It Came from 2000: The Palm VIIx

by Jay Hood on August 15, 2014

in COMEDY, TECHNOLOGY

Tap. Tap. Tappity tappity tap. Tap TAP TAP TAP!

Palm VIIx

That, my friends, is the sound of productivity. That is the sound of a captain of industry hard at work. That is the sound of a mover. The sound of a shaker. The sound of a man doing BIG things. Checking his calendar. Checking his notebook. Checking his electronic rolodex for which big business leader to contact next.

Yes, contact. Communicate. With this device your associates aren’t just static names in a list. They are available for immediate contact at the press of a button. This isn’t just your run of the mill Palm Pilot. Oh no. This one has wireless built in.

Palm VIIx

See that antenna? That’s state of the art technology designed to bring you the fastest connection possible to the Mobitex network. At $14.95 per month, Mobitex isn’t cheap, but then, can you really put a price on business productivity? With the Palm VIIx you’ll not only be updating notes and contacts, but you’ll be sending email as well. That’s right. Electronic Mail . Your message will be sent through a dizzying array of circuits at mind blowing speeds to anyone else on the Palm.Net service.

This electronic mail can be easily produced with a series of gestures, called graffiti, using a stylus right on the screen of your Palm VIIx device. And, for your convenience, we will include a handy chart detailing exactly what gestures you must replicate on the screen in order to type. It can be easily affixed to the inside of any protective case.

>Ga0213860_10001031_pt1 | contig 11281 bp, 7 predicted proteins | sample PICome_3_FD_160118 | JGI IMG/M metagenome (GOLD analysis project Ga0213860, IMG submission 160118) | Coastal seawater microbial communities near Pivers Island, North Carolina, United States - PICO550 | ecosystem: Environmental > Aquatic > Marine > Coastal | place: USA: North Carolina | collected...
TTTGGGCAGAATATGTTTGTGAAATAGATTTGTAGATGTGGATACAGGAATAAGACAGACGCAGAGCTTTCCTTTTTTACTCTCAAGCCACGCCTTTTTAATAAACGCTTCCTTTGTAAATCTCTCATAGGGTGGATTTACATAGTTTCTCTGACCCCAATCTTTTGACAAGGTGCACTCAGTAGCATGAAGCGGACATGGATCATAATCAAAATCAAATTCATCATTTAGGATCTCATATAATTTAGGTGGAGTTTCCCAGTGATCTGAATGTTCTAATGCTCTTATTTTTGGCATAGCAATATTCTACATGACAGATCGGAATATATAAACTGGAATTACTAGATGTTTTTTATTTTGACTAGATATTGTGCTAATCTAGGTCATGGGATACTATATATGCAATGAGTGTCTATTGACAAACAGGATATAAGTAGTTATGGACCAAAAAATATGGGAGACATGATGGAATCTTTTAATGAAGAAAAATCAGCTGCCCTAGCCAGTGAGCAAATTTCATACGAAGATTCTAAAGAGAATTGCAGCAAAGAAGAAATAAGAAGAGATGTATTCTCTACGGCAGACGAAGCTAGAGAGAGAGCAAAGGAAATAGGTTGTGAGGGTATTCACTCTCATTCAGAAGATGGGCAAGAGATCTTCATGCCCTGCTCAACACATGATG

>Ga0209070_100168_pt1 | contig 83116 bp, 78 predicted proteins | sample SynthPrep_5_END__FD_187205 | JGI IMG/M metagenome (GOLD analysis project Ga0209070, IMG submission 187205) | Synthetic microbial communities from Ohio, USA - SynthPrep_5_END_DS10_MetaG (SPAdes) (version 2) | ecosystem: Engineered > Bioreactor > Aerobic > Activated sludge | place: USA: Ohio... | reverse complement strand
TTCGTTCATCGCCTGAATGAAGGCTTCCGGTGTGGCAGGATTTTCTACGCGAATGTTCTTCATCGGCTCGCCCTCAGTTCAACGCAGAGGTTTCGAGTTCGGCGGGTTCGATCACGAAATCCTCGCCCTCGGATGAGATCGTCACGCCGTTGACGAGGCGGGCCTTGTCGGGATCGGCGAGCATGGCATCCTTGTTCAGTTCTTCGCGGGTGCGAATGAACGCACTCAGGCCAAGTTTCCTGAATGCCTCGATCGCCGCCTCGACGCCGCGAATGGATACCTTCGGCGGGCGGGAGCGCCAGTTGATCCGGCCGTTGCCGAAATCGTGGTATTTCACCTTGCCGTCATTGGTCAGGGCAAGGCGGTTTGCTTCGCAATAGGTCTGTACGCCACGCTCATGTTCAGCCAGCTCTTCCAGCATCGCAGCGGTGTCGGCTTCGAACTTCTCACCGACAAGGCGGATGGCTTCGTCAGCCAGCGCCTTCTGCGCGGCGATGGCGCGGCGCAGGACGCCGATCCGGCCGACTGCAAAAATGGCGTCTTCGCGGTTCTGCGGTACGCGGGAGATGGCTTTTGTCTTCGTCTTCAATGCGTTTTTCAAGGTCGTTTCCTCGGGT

Palm VIIx

But electronic mail is not the only use of this wireless service. Now, a limited number of web pages can also be displayed on the 160×160 monochrome display. Imagine being able to show a client your Geocities page on a device that you hold in your own hand.

The future is here!

Don’t delay. Order a Palm VIIx for everyone in your organization.

Palm VIIx

After outfitting our organization with Palm VIIx we found them incredibly useless. Configuration of email was impossible. The wireless antenna was easily broken and fell off two of the devices rather quickly rendering wireless communication impossible. They were, however, smaller than the Crosspad, and for that, our employees were thankful.

Tap. Tap. Tappity tappity tap. Tap TAP TAP TAP!

That was the sound of the stylus being used to play solitaire on a $600 pocket sized device. Which, we quickly discovered, was about all this personal digital assistant was good for.

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Jay Hood (Section Chief Shea Garage/Contributing Editor)

Jay Hood has lived in Baltimore, Maryland for the past 25 years.  He likes to travel and is an avid photographer.  His photography has been featured in several obscure and unassuming locations, such as John Ball Zoological Gardens.  He does not eat vegetables and is learning to enjoy seafood.  He strives to keep his DVR no more than 40% full.  Comfort is paramount and he is not above a little slacking.

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